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Russians Running on Olympic Time - Nearly
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Training in Moscow until July 21, members of Russia's Olympic gymnastics squads are preparing for London as best they can at home.

Russia's coaches opted to keep the gymnasts at home as long as possible to keep them focused without the distractions of the Olympic atmosphere. The late arrival, however, means the gymnasts have less time to acclimate themselves to London, though the team is doing its best to mimic the schedule. The men's team begins its "afternoon" training session at 8 p.m. Moscow time, staying in the gym until nearly 11 p.m. to work out closer to the team's evening qualification session.

Head coach Andrei Rodionenko said every detail is "very important" to get the athletes used to the change in order to help Russia get back onto the team podium.

Viktoria Komova

"If an athlete has been used to going to bed at 10 p.m and eating dinner at 6 or 7 for a long period of time, it's as if his body is programmed to this schedule," he told "Sport-Express" newspaper. "He is going to get used to that time between dinner and bedtime, when there are all sorts of recovery and therapeutic procedures, during which the muscles and the head are completely relaxed."

The Russian men will compete in the third and final qualification session on July 28, scheduled for 8 to 10:20 p.m. The Russian women compete in the fourth of five sessions on July 29.

"To train in real time in London in Moscow is meaningless," Rodionenko said. "If you start training at 11 at night, it dramatically increases the likelihood of injury. The body is asleep. So we have chosen a compromise. The girls are easier — their session is almost in line with their usual schedule."

The practice sessions include mock competitions, modeling the team's starting order during the Olympics.

"We conduct these training sessions daily, precisely in order to model after the team competition as it will be held in London," Rodionenko said. "When an athlete leaves the mat with his tongue hanging out after floor exercise, and two minutes later she has to vault. This is the hardest thing: to go out and perform when most want to take a few minutes to sit and relax. This is how we are preparing our kids."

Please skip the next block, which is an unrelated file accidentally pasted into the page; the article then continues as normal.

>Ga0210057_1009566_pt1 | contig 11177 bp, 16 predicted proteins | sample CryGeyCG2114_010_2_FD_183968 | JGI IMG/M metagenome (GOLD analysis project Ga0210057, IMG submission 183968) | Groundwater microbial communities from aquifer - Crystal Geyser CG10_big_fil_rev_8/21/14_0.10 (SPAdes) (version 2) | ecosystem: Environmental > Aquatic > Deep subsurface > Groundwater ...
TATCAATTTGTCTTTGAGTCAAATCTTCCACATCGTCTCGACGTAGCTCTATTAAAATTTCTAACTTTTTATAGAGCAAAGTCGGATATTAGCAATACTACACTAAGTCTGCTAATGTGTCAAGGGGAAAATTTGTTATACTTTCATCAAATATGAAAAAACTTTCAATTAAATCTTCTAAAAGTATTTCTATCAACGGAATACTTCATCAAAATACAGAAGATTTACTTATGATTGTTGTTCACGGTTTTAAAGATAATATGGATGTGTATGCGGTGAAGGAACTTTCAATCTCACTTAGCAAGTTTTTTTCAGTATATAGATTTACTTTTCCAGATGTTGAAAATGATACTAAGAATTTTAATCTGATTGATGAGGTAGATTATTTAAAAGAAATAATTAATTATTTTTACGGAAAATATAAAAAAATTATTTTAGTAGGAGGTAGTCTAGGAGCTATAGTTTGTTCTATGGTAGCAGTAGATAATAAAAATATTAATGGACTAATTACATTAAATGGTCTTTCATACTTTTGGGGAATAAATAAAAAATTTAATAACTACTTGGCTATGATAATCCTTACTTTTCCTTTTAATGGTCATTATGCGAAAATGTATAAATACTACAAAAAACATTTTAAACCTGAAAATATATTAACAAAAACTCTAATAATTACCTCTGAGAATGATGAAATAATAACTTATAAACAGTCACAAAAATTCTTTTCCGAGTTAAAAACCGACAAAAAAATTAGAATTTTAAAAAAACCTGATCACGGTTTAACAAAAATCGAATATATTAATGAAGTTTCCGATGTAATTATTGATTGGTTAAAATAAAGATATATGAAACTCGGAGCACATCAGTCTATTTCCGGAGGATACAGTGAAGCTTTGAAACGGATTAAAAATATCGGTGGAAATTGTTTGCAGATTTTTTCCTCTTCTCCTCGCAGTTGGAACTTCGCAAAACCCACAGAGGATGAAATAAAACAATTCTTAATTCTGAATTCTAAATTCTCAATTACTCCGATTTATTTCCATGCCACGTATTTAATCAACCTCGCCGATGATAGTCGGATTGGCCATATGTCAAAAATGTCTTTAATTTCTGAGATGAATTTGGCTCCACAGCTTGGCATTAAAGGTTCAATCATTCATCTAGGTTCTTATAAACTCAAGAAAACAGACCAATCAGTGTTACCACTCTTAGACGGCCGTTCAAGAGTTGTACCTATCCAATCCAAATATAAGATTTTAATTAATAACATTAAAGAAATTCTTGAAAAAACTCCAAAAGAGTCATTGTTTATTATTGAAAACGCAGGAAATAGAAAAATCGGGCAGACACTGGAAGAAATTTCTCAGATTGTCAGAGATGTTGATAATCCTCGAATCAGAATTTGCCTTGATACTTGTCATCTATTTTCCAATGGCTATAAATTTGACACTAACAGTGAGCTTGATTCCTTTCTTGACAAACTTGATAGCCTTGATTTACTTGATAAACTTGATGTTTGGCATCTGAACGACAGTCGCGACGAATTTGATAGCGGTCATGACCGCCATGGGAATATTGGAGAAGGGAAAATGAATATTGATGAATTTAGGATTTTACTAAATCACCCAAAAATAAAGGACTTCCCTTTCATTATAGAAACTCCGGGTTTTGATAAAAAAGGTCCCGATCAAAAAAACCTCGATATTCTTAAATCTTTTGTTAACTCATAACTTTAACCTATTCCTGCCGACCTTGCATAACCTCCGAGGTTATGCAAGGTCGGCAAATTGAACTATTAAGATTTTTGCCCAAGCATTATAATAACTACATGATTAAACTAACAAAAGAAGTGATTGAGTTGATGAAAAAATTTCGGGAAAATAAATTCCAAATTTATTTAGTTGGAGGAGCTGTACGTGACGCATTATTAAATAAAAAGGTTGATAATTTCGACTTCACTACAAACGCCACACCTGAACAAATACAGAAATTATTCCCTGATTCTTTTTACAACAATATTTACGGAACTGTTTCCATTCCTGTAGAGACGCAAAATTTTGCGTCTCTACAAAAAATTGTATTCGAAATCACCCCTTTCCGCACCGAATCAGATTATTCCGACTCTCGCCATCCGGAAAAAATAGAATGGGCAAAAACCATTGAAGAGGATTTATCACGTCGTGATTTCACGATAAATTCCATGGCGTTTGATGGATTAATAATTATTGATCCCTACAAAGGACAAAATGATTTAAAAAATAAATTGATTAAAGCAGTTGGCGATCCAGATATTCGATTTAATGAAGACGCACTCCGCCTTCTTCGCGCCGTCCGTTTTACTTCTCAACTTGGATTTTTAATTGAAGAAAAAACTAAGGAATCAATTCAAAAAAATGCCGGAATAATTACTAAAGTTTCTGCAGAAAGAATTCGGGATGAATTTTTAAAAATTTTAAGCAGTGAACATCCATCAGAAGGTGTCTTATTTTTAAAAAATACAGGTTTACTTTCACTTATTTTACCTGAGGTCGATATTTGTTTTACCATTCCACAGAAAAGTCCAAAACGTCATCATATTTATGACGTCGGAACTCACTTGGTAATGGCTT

Most teams are planning to arrive early and train in nearby clubs until moving into the Olympic Village. The Chinese squads have already arrived in Northern Ireland. Rodionenko said Russia looked into the possibility of training at a club in the United Kingdom or in Northern France, but instead opted to stay at Lake Krugloye, the Russian national training centers for gymnastics, fencing, swimming and other sports.

"First, at Lake Krugloye we have our own self-contained medical unit," he explained. "Gymnastics is such a specific kind of sport. There are specific procedures that need to be carried out every day to prevent injuries. Not to mention the situation where the athletes require more serious treatment. There's no need to get in line to ask someone about something.

"Secondly, here we have a familiar, almost homely atmosphere. Thirdly, the Olympics last for a long time, almost three weeks. Unnecessarily prolonging this period is fraught with consequences - after three weeks in the same location an athlete naturally begins to decline mentally. And the fourth and very important point, at our gym we have a lot of foam pits. It's not likely pits would be to be in abundance wherever we would go to train."

The Russian squad has several gymnasts returning from injury who are relying on the pits to cushion landings. Superstars Viktoria Komova and Aliya Mustafina both underwent surgery in 2011, with Komova having a followup surgery on her ankle in February. Team captain Ksenia Afanasyeva missed Europeans with injury, while Anastasia Grishina has an injured shin. Men's standout David Belyavsky is dealing with a pinched nerve in his neck.

"[The pits] allow us to minimize the number of 'hard' landings," Rodionenko said. "This, alas, is a necessity. Gymnastics has become such a complicated sport that long-term work on the standard equipment, that is, on the podium when the body is constantly overworked, inevitably leads to injury. And we don't have any athletes to spare."

External Link: Russian Gymnastics Federation

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